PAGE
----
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Wednesday, March 6, 2013

Medicare’s Skilled Nursing Facility Primer: Benefit Basics and Issues

Scott R. Talaga
Analyst in Health Care Financing

A Medicare skilled nursing facility (SNF) is an institution, or distinct part of an institution (e.g., building, floor, wing), that provides post-acute skilled nursing care and/or skilled rehabilitation services, has in effect a written agreement to transfer patients between one or more hospitals and the SNF, and is certified by Medicare. In general, “skilled” nursing and rehabilitative care are services ordered by a physician that require the skills of professional personnel (i.e., registered nurse, physical therapist) and are provided under the supervision of such personnel.

The Medicare SNF benefit has drawn attention due to the rapid increase in SNF expenditures. In 2011, Medicare Parts A and B payments to SNF providers totaled $30.1 billion, having grown at an average annual rate of 9.9% since 2000. SNF payment reductions have been recommended by various deficit reduction groups. Some of the recommendations have included reducing the SNF reimbursement rate and reducing or eliminating Medicare bad debt reimbursement.

Given the beneficiary has met certain requirements, a Medicare beneficiary is entitled to 100 days of SNF care for each Medicare-covered SNF stay. To be eligible for SNF coverage, a Medicare beneficiary must have been an inpatient of a hospital for at least 3 consecutive calendar days and transferred to a participating SNF usually within 30 days after discharge from the hospital. Beneficiaries must also receive treatment at the SNF for a condition they were receiving treatment for during their qualifying hospital stay (or for an additional condition that arose while in the SNF). For the first 20 days of SNF coverage, Medicare beneficiaries have no copayment. Medicare beneficiaries have a daily SNF copayment for the 21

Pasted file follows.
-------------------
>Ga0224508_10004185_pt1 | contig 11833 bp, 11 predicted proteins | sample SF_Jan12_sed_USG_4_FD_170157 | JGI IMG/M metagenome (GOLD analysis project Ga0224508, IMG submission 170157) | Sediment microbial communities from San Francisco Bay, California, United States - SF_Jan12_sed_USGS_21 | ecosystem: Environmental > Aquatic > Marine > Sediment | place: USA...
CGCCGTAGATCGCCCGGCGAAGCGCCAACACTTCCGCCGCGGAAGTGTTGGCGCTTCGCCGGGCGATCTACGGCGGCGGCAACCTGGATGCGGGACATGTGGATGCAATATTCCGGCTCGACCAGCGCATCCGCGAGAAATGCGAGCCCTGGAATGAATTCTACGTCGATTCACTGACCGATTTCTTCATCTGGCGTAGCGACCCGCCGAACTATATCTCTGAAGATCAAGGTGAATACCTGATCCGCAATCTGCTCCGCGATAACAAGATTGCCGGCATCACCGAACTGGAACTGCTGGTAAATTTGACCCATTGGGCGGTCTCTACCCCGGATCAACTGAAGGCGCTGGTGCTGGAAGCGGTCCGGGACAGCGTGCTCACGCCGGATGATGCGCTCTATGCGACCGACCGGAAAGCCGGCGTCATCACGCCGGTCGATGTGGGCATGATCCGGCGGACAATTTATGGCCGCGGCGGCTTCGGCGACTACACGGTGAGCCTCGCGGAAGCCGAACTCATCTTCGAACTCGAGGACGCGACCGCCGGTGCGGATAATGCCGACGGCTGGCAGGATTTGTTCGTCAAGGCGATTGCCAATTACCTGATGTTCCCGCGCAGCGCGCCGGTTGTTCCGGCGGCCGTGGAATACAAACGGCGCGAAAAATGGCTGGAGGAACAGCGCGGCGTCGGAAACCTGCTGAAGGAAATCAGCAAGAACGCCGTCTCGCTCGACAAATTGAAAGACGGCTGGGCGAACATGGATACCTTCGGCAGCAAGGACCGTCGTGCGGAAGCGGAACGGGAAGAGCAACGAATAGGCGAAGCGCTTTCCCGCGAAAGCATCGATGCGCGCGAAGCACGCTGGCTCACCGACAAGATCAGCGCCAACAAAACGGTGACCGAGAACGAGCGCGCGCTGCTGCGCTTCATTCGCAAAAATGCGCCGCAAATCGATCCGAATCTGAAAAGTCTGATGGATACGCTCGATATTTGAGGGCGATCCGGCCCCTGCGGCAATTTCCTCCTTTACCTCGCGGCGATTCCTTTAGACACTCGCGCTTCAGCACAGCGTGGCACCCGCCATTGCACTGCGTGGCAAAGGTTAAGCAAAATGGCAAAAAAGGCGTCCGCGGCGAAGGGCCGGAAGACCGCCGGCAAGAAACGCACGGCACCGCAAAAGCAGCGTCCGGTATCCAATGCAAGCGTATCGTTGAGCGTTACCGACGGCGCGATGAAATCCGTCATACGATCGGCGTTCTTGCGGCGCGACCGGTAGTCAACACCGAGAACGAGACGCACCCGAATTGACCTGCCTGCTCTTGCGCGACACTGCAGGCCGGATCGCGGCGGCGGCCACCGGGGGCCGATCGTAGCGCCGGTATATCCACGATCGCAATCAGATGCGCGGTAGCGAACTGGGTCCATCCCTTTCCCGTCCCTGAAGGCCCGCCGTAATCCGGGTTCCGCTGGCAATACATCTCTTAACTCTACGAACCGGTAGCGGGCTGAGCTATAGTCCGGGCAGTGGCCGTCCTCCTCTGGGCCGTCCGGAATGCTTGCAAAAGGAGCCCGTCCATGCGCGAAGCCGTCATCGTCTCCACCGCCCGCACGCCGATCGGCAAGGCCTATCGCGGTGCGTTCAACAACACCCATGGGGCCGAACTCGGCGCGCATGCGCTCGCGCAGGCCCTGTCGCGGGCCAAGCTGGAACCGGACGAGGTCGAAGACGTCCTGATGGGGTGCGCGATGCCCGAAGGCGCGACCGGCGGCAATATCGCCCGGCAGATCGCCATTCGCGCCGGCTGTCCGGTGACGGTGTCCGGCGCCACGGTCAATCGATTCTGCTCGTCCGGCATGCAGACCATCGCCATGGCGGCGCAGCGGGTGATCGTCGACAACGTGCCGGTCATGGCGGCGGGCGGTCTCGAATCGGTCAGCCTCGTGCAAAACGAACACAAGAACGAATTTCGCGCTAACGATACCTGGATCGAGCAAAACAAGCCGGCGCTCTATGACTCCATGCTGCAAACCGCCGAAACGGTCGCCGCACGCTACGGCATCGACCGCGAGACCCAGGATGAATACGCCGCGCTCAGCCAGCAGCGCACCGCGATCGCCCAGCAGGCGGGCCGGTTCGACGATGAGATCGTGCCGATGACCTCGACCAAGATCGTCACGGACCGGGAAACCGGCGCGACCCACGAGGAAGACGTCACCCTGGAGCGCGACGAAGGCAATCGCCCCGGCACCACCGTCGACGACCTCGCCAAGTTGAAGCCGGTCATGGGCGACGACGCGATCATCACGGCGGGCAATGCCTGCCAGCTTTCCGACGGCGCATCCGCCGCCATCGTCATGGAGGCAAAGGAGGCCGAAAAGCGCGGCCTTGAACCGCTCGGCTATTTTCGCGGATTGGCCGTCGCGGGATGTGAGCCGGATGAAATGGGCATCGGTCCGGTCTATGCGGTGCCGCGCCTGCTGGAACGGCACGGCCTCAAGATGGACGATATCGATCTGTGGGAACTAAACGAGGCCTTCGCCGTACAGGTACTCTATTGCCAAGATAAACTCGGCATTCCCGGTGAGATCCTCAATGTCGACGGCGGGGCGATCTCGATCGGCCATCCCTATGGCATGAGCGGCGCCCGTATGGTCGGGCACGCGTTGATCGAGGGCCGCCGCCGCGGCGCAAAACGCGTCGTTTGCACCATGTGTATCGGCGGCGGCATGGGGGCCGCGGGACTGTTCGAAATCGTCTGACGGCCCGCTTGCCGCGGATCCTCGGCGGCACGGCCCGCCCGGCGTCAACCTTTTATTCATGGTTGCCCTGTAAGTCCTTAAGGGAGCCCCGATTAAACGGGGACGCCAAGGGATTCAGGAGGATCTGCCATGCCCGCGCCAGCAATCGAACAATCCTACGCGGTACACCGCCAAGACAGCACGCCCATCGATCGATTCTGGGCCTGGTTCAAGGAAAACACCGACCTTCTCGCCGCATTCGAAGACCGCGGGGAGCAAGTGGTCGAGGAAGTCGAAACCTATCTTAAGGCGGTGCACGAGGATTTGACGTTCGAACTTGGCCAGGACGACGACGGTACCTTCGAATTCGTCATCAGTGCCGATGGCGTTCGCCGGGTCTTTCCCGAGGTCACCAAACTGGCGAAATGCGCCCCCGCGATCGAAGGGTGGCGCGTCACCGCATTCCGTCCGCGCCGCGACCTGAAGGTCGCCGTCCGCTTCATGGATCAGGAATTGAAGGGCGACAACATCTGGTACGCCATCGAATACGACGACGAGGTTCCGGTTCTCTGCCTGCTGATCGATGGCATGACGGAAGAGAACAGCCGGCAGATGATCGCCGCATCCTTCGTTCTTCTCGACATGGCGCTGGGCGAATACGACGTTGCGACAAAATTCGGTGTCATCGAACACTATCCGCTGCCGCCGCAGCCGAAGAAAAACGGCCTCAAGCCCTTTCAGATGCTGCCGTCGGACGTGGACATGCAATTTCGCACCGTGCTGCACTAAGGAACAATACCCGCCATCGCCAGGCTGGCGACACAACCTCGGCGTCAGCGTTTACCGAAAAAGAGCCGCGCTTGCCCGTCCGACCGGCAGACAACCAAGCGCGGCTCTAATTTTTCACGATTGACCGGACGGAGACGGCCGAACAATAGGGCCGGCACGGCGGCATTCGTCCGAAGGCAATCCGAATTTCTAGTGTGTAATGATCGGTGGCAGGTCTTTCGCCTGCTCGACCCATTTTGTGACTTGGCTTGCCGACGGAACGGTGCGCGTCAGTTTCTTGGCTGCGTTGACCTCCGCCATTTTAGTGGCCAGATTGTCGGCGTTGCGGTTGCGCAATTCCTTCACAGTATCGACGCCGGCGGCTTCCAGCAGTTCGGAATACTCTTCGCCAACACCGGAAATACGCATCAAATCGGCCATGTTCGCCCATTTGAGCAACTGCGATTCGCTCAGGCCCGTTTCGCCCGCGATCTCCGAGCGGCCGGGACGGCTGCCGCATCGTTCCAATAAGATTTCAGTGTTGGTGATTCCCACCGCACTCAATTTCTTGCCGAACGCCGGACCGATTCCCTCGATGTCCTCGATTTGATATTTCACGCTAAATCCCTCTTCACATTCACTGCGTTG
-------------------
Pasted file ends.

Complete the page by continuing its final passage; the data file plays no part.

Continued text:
st through the 100th day indexed annually at one-eighth (12.5%) of the current Part A deductible. For 2013, the daily copayment is $148.

SNFs are reimbursed under a prospective payment system (PPS), which began on July 1, 1998. The PPS reimbursement is a per diem “per day” amount that covers most costs of furnishing SNF services to Medicare beneficiaries. With the exception of certain high-cost ancillary services, the SNF PPS bundles covered-SNF services into a single per diem reimbursement rather than Medicare paying for each service individually.

This report describes the Medicare SNF benefit and the reimbursement system for SNF services. In addition, this report describes recent issues, as well as congressional and other proposals designed to slow the growth of Medicare SNF expenditures. 

Date of Report: February 21, 2013
Number of Pages: 19
Order Number: R42401
Price: $29.95

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